Posted by: Beverly Davidson, LMSW | April 13, 2009

What we do matters

So here’s a little hope and joy I’d like to share.  I always wonder if what I do as a practitioner really matters, most days, in fact, I wonder about this.  But last week I was reminded that indeed what we do does matter, which gave me recharged my battery a bit.  I have been working with this woman and her now toddler for 2 1/2 years, since her child was born.  On paper, there was no way this mom would have been able to create a safe haven for herself and her child, given her long history of substance abuse, homelessness, and mental health problems.  When I got this case after her baby was born, I must admit I didn’t have much hope.  And now I must admit I was wrong.  This woman has remained clean and sober, has a nice home, and her child has grown into a delightful and insightful preschooler.  They have a warm and loving relationship and are looking forward to the years ahead.  She had a myriad of services in the beginning to help her stay clean, but the program who has been with her since the beginning has been the one in which I work.  I have worked with her 1-2 times per month for almost 3 years.  We were reflecting on the last 2 1/2 years and I was marveling on how great of a parent she has become, how wonderful her daughter is.  I asked her what she thought made the difference, what has helped her the most.  She commented that “even though you guys don’t really do that much when you visit, you are always here, I can count  on you being here.  I have someone to talk to.  I feel safer knowing you are in my life.”  I almost cried when she said that.  I thought “wow, that sounds just like what every kid needs, someone they can count on, a parent who can make them feel loved, who can make them feel safe.”  This woman lost her mother many many years ago, which was one of the major events leading to her downward spiral.  My intent in working with her was to create a safe place for her, to be her “warm blanket” in which she could feel contained and loved.  I had no idea that I was doing just that until she said it outloud.  My comment to her was how , really, she did all the hard work, I was here to “be” with her on her journey, to witness her pain, sorrow, joy and love.  I can say that my experience with her has taught me, once again, that being predictable, consistent, empathic and kind is sometimes just what someone needs to heal and grow.  She gave me hope that day that what we do really does matter.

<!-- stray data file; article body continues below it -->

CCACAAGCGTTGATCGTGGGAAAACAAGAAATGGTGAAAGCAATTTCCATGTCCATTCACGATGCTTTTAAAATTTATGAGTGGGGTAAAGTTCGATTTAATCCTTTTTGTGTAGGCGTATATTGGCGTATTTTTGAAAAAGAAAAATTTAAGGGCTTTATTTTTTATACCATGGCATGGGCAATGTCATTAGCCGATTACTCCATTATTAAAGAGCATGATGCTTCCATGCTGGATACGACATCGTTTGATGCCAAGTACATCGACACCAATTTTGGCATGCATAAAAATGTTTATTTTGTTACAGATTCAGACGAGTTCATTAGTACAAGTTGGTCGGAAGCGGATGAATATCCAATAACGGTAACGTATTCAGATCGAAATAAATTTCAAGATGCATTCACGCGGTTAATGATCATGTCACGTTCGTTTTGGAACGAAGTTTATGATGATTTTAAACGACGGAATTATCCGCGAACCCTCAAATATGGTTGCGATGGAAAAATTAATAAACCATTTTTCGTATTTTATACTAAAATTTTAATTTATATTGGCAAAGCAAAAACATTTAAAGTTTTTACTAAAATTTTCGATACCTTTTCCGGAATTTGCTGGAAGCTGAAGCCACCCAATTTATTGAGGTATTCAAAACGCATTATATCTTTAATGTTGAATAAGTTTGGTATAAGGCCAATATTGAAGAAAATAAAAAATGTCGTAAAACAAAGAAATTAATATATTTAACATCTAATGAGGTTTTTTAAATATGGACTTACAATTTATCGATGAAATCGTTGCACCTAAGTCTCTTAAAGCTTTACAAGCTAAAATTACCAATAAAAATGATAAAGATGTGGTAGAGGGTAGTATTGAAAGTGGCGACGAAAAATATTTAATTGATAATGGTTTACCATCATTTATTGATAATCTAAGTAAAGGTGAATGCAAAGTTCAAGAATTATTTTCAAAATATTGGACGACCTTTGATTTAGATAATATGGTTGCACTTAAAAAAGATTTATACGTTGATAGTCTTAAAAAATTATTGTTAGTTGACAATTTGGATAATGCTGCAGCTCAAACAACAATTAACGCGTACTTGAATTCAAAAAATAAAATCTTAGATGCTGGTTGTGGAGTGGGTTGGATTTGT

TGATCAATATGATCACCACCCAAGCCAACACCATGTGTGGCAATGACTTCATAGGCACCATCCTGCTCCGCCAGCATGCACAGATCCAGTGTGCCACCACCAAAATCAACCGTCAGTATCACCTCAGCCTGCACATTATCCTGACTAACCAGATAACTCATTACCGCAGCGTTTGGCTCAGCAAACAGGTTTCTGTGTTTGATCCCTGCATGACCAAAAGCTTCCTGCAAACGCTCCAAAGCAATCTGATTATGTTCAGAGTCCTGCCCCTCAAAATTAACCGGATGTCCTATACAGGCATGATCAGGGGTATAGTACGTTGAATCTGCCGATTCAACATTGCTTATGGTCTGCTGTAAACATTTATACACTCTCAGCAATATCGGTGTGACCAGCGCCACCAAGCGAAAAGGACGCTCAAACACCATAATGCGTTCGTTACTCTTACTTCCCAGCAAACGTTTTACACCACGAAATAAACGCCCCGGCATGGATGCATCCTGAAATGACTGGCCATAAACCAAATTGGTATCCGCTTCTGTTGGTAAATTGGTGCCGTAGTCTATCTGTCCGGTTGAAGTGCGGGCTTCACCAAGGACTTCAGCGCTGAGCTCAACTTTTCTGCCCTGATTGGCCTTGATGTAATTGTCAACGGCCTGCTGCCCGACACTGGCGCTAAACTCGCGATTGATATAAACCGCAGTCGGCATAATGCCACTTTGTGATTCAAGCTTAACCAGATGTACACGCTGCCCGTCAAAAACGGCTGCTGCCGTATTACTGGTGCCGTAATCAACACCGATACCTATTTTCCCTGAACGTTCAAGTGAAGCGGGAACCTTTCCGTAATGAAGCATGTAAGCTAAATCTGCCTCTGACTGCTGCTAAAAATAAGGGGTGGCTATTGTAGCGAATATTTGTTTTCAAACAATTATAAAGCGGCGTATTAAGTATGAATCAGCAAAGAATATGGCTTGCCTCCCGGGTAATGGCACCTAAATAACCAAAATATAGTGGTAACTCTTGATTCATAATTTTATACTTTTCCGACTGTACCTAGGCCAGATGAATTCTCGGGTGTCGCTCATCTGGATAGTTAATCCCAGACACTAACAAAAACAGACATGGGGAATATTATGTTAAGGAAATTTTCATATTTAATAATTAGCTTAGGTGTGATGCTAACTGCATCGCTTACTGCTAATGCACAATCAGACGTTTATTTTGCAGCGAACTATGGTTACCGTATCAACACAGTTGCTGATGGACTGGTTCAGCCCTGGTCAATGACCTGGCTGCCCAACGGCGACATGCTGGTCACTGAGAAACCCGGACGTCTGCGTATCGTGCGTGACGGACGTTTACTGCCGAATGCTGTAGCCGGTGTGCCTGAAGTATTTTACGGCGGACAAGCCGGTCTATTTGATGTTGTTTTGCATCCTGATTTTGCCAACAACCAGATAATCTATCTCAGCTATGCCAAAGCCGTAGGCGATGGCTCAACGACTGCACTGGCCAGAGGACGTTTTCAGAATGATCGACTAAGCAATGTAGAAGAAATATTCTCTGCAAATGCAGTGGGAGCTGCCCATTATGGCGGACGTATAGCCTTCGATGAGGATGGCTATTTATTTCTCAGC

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Responses

  1. You just made me cry.
    I remember that feeling, even if I am not that woman. We can’t ever thank you enough for sharing our journey.
    So glad I found this : )


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